Beloit businesses forced to get creative to stay afloat during pandemic

Local News

BELOIT, Wis. (WTVO) — As COVID-19 cases surge across the nation, Wisconsin has become a hotbed for the virus. On Thursday, more than 3,000 new cases were announced, putting the state’s 7-day positivity rate at 22%.

The community testing site at Blackhawk Technical College’s Central Campus in Janesville closed early on Thursday, after administering 900 tests in its first two days.

The site, run by the Wisconsin National Guard, was limited to 300 tests per day, but more were given due to the high demand.

The high rate of infections has meant new challenges for Rock County businesses trying to stay afloat.

“It’s hard to follow the needle, frankly,” said Tom Morgan, owner of Cheez Head Brewing, at 414 Pleasant Street in Beloit.

Morgan opened his store in January.

“To be honest, it’s been up and down. It’s been pretty rough to keep things going here,” he said. “I want to have a good business, but it’s really tough right now.”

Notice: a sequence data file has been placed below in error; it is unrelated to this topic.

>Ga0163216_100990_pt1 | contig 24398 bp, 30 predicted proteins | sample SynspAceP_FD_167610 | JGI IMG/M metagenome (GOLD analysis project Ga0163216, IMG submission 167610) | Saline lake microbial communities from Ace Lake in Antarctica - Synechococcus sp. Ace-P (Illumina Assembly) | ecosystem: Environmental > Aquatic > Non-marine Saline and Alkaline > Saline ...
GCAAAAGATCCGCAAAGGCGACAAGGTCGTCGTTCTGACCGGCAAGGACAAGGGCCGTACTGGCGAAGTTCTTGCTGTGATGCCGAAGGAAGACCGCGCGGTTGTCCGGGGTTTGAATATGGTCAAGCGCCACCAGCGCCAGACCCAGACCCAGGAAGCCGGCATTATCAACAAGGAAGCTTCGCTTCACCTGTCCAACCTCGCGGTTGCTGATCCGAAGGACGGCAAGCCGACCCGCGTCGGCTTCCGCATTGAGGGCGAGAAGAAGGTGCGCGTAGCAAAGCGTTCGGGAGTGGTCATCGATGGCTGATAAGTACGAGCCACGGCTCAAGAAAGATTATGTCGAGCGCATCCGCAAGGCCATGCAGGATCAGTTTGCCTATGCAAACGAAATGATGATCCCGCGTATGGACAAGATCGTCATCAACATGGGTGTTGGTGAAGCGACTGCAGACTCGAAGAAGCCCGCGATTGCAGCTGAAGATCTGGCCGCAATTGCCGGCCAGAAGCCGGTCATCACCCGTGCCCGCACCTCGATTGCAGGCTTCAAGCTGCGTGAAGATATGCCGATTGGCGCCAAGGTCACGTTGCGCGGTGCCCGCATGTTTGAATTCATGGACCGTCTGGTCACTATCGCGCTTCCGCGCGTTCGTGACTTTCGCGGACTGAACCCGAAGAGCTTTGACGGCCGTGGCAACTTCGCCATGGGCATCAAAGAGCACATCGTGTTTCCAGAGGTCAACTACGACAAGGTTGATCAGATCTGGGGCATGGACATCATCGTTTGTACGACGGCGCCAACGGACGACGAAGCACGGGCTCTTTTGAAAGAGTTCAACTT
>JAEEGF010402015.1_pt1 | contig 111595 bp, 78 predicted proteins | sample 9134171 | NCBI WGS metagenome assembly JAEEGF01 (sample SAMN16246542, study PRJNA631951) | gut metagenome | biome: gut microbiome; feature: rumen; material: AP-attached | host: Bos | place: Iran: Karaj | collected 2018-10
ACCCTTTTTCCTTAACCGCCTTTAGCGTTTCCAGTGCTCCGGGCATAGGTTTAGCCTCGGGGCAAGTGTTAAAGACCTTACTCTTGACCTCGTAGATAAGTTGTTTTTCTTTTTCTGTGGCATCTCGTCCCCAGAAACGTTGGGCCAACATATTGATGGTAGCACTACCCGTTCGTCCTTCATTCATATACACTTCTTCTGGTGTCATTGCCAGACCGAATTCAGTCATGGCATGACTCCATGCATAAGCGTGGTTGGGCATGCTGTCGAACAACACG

With thousands of confirmed COVID-19 cases in Rock County, Moran and his employees are constantly cleaning the shop.

“We do spend a lot of time, ever time a customer comes in and rotates, we spray the space after they leave,” he said. “One use on the glasses, we don’t pour back into a customer’s glass. We pour a fresh glass every time they get a beer or soda.”

Morgan says a lot of regular customers haven’t been coming in as they try to stay safe during the pandemic, so he’s had to get creative, by constantly brewing new types of beer flavors.

Shauna El-Amin, Executive Director of the Downtown Beloit Association, says that’s something many businesses have been forced to do.

“Many of them have morphed and come up with new solutions, new ideas for their business and how their customers can get their business,” she said. “They just want to remain open, maintain their customer relationships, and they’ve also wanted to take what the state is saying [are] guidelines and use that to their advantage, and make sure they’re welcoming customers.”

Morgan says he’s going to continue on, pursuing his passion.

“I hope that we recover safely. That’s the most important thing. But also, that people are able to hold on to their businesses, their households, and their means of income, because that’s important,” he said.

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